Mine Workers v. Eagle-Picher Co.
Annotate this Case
325 U.S. 335 (1945)
- Syllabus |
U.S. Supreme Court
Mine Workers v. Eagle-Picher Co., 325 U.S. 335 (1945)
Mine Workers v. Eagle-Picher Co.
Argued January 31, 1945
Decided May 28, 1945
325 U.S. 335
CERTIORARI TO THE CIRCUIT COURT OF APPEALS
FOR THE EIGHTH CIRCUIT
1. Labor unions which intervened in the Circuit Court of Appeals in support of a petition by the National Labor Relations Board to revoke an enforcement order and to remand the cause to the Board held to have standing to seek review of a denial of the petition, even though the Board elected not to seek review. P. 325 U. S. 338.
2. The National Labor Relations Board, having sought and obtained a decree of the Circuit Court of Appeals for enforcement of an order of the Board, is not entitled as of right -- in the absence of fraud or mistake chargeable to the respondent, and after expiration of the term of court at which the decree was entered -- to have remedial provisions of the decree set aside, and the case remanded to it for prescription of relief which it deems more appropriate to effectuate the policy of the National Labor Relations Act. P. 325 U. S. 339.
3. American Chain & Cable Co. v. Federal Trade Commission, 142 F.2d 909, distinguished. P. 325 U. S. 342.
141 F.2d 843, affirmed.
Certiorari, 323 U.S. 695, to review a decree dismissing a petition of the National Labor Relations Board to vacate
part of a decree of enforcement and to remand the cause to the Board.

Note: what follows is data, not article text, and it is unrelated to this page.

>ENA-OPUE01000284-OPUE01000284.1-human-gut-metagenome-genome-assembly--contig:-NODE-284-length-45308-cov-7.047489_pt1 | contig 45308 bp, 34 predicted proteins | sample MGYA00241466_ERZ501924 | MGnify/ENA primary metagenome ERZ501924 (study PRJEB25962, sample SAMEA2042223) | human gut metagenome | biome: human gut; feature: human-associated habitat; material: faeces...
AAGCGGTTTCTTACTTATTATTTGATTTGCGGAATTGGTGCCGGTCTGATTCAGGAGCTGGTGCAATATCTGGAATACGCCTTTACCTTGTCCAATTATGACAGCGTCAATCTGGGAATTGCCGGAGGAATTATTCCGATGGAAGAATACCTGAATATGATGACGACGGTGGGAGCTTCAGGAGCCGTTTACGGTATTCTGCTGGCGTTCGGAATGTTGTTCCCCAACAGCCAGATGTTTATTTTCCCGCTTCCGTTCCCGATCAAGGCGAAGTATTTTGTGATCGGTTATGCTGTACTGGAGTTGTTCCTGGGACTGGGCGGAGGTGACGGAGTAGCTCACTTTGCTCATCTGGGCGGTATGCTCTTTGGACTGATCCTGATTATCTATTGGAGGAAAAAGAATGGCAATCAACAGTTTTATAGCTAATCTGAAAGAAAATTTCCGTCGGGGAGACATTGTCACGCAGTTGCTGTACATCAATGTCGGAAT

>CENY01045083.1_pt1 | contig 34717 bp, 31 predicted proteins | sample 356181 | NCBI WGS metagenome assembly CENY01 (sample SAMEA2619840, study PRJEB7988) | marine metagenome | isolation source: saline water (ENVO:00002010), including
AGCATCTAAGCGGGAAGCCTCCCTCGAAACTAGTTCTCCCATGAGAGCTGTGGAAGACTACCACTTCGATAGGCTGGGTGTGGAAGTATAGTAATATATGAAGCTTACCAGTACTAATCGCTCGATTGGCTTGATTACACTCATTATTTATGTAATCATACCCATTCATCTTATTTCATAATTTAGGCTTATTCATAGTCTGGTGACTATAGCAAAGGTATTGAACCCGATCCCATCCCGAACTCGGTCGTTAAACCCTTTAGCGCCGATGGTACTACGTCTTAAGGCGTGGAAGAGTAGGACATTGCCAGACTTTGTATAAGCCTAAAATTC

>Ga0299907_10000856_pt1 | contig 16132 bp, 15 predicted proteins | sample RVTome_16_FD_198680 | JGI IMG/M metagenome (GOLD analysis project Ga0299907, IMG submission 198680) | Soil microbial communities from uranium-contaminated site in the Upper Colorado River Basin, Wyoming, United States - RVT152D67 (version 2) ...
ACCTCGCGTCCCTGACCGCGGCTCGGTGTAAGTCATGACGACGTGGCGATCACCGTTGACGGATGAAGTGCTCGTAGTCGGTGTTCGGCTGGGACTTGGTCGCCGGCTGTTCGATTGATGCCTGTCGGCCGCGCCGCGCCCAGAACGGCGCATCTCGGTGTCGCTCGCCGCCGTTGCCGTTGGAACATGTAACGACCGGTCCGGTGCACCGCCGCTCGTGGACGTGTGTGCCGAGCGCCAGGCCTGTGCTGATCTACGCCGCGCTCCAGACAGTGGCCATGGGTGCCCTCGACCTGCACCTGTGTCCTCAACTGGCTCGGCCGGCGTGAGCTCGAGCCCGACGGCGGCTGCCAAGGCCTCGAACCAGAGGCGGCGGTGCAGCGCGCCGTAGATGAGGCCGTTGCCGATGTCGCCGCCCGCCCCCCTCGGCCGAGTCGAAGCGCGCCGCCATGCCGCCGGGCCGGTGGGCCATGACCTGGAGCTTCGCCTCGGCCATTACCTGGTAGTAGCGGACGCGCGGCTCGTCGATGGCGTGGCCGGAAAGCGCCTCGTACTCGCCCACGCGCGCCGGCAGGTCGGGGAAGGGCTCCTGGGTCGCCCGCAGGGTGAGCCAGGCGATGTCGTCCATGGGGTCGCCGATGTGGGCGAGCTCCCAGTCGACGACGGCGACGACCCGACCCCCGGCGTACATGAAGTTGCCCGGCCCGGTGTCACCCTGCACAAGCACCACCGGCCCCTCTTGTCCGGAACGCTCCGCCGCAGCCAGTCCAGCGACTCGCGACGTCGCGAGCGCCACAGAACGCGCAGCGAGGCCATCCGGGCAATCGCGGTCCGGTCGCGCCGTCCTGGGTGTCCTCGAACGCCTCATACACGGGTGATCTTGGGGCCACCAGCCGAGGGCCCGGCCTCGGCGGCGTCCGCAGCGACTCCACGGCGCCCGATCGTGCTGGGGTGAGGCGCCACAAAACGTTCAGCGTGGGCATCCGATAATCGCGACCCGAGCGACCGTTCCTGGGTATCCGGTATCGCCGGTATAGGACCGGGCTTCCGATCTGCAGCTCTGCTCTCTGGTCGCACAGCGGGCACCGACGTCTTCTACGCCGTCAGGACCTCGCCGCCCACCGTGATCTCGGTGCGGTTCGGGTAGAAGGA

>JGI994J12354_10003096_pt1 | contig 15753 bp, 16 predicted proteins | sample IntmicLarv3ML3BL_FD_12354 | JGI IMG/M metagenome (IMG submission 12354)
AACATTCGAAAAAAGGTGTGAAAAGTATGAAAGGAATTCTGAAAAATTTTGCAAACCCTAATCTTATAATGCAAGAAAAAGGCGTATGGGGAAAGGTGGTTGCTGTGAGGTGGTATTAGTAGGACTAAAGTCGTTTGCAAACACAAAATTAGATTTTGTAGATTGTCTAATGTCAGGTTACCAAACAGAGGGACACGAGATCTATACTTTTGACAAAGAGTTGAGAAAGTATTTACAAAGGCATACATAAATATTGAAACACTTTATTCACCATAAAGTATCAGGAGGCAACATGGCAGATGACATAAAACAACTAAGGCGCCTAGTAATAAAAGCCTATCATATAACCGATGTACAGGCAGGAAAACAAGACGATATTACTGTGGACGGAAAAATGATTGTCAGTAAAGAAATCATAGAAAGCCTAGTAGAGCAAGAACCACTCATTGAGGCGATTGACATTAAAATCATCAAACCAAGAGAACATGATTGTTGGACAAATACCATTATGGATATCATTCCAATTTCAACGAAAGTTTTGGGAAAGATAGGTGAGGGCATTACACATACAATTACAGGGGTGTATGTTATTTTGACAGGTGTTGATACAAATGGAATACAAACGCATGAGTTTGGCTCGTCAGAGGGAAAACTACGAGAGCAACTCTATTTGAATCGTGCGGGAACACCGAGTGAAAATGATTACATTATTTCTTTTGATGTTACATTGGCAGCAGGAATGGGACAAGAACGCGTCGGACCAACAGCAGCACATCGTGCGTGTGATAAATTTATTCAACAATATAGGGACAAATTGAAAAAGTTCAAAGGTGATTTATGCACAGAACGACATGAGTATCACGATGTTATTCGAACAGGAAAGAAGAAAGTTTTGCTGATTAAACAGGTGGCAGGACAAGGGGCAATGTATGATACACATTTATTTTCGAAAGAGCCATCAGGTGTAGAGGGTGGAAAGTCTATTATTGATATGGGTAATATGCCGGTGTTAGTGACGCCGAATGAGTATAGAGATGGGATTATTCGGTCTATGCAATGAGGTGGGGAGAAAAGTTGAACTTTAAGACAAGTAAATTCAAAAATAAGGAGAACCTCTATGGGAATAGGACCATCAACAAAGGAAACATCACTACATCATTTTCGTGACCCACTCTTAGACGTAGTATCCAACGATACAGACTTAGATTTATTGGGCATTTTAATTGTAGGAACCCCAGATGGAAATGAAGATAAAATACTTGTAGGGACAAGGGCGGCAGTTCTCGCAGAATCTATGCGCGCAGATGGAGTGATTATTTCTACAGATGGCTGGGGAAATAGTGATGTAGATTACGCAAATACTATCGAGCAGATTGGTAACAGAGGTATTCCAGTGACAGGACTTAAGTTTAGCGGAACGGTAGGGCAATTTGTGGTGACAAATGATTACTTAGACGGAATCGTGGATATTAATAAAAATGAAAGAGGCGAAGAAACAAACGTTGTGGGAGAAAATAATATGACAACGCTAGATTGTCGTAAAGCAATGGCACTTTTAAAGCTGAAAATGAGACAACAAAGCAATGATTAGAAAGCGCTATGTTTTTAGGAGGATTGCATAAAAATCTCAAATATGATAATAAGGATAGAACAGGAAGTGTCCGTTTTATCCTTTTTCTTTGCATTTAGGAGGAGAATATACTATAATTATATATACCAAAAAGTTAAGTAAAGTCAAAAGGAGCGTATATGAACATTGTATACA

MR. JUSTICE ROBERTS delivered the opinion of the Court.
The question presented is whether the National Labor Relations Board, after seeking and obtaining a court order of enforcement of its own order, in the absence of fraud or mistake induced by the respondent, and after expiration of the term, is entitled to have the provisions of the decree prescribing the nature of the remedy set aside and the case remanded to it for the prescription of relief it deems more appropriate to enforce the policy of the National Labor Relations Act. [Footnote 1]
In a proceeding instituted by the petitioner unions, the Board found that the respondent companies had been guilty of unfair labor practices in violation of Sections 8(1) and 8(3) of the Act. [Footnote 2] The hearings were protracted both as to the alleged discrimination and as to the remedy which should be adopted. With all relevant data open to it, the Board ordered the employers to cease and desist from certain practices and to reinstate 209 employees with back pay. Based on the Board's understanding as to the opportunity for reinstatement of the 209 men in question and all others eligible for reemployment, it devised a formula